By Connor Lynch
LISTOWEL — Hay season in Western Ontario was a classic case of the early bird getting the worm, said advisory councillor for the Middlesex Cattlemen’s Association Jamie O’Shea. There was an opportunity to make hay as early as May 24, said O’Shea, and “those are the people doing third cuts (as of July 26) and they’re getting good third cuts,” he told Farmers Forum.
Last year O’Shea said a deluge across the province saturated fields and kept some growers waiting through most of June for their fields to dry out. This year is nearly the opposite problem, except that O’Shea said that the hay coming off the fields is so high in quality that a lot of growers “don’t need the volume.”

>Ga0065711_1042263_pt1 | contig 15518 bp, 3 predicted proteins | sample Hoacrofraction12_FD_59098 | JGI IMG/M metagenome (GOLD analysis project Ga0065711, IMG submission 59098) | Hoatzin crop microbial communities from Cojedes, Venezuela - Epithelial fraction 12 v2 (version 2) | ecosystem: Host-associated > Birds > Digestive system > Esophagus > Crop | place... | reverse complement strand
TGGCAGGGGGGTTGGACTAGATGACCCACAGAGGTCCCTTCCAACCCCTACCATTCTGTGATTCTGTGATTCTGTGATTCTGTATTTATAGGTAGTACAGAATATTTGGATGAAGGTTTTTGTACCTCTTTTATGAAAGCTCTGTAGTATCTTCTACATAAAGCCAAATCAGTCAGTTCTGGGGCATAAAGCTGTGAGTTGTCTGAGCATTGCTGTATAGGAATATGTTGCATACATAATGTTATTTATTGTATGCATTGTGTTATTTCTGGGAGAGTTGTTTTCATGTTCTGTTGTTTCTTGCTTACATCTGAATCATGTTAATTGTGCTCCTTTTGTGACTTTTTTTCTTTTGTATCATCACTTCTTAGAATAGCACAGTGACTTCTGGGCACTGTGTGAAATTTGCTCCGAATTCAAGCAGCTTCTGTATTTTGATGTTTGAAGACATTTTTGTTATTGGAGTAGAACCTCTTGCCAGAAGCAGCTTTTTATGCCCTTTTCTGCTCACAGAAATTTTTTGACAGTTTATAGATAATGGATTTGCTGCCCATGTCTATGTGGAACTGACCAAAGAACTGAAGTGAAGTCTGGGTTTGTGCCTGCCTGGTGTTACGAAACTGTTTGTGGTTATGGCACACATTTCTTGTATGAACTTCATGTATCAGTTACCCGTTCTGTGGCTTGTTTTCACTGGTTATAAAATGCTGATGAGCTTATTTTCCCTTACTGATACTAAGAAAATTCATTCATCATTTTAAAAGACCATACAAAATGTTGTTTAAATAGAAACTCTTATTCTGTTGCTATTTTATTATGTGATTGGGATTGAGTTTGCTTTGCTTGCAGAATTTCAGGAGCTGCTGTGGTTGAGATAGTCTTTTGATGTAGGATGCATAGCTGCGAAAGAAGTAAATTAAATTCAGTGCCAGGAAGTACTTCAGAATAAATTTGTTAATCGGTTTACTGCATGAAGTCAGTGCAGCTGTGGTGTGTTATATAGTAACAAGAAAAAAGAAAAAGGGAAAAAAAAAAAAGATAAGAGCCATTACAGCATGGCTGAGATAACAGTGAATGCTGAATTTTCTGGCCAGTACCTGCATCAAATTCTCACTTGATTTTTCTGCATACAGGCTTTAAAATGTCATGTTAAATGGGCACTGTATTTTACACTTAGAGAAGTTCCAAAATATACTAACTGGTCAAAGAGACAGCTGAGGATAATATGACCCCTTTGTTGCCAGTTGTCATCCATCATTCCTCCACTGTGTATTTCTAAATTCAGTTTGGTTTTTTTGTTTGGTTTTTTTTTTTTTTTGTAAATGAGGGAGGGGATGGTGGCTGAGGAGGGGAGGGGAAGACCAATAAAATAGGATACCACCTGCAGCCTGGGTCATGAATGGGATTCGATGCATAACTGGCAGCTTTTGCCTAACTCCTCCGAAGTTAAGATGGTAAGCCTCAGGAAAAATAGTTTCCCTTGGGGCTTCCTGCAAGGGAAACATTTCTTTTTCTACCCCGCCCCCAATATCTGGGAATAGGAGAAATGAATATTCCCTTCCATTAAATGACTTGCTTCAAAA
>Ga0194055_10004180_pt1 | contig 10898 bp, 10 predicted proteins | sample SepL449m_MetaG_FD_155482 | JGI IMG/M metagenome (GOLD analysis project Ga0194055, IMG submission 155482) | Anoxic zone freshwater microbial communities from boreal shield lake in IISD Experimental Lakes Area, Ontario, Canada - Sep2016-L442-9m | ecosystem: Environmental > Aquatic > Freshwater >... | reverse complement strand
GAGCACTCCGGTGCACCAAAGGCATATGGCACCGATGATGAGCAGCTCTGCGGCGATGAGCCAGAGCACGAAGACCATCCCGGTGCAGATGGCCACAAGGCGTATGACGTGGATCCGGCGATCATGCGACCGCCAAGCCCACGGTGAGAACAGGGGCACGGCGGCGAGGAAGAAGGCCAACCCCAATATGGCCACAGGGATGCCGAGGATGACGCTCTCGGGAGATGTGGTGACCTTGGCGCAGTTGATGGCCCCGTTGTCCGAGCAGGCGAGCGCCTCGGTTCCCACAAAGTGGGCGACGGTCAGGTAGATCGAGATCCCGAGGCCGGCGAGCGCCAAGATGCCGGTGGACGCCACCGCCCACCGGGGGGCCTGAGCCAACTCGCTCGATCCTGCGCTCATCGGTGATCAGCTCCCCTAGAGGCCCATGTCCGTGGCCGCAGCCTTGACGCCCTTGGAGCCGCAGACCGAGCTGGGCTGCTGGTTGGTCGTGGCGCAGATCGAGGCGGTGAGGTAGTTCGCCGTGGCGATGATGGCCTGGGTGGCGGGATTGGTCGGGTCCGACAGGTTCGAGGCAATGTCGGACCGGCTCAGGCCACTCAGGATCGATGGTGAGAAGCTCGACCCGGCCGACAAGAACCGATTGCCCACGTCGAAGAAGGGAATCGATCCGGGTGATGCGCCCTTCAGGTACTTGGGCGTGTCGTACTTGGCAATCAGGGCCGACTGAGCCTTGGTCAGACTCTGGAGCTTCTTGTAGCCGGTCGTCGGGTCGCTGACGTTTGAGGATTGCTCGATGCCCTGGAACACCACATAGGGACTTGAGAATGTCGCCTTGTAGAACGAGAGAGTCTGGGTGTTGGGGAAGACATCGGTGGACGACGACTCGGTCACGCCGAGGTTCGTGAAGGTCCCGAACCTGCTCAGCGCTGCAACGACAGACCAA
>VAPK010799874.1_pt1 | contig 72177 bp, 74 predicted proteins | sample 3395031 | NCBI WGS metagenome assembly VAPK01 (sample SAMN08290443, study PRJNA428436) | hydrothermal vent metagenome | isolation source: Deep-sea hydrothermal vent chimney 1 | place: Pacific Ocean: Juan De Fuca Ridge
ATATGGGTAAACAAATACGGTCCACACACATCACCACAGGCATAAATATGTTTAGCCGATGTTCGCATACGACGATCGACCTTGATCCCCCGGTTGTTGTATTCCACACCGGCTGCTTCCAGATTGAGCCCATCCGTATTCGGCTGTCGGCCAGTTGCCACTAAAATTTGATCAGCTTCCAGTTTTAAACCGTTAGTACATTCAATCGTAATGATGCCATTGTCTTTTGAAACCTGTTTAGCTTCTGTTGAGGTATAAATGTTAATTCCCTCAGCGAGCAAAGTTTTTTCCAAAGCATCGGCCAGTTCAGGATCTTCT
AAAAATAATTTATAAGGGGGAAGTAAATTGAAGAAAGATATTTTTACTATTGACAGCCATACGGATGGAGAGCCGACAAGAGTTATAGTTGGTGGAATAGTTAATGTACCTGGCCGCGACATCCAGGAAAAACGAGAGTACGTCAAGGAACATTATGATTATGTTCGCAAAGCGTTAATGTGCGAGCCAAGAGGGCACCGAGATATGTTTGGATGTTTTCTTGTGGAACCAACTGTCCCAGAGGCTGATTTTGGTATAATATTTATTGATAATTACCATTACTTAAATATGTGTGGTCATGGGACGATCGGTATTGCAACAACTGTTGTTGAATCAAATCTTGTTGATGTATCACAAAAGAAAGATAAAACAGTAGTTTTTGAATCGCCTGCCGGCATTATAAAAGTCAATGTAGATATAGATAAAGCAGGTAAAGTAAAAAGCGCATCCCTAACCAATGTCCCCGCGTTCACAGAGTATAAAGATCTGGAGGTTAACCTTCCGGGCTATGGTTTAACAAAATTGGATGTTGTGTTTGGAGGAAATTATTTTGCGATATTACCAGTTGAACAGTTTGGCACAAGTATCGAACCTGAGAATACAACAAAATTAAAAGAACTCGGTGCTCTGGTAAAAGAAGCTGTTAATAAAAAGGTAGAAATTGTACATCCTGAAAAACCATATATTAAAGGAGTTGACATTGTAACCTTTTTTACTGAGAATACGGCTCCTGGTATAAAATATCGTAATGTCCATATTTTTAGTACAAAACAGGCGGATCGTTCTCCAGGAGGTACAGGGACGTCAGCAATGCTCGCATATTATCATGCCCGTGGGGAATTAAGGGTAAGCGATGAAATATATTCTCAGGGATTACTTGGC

Real Agriculture agronomist Peter Johnson said that first-cut hay in Western Ontario was “an amazing crop,” and that there were growers getting as much as six tonnes per acre of hay. Second-cut, however, has been “anywhere from average to essentially nonexistent.”
Hay prices, he added, “have not been nearly what they were in previous years.”
Dairy farmer Dave Johnston, of Listowel, said that if push comes to shove, he’ll look at other means of extending his feed, but he’s expecting a good third cut and doesn’t think he’ll need to buy more hay or supplement his supply.
His first cut was average on yield but good on quality. Second cut was good quality but only half the yield he usually gets. Johnston was on his first cut by June 1 and finished second cut by July 9. Since then, he’s gotten some rain, so he’s not worried about not being able to feed his cows.
“Third cut’s going to make up for it,” he said.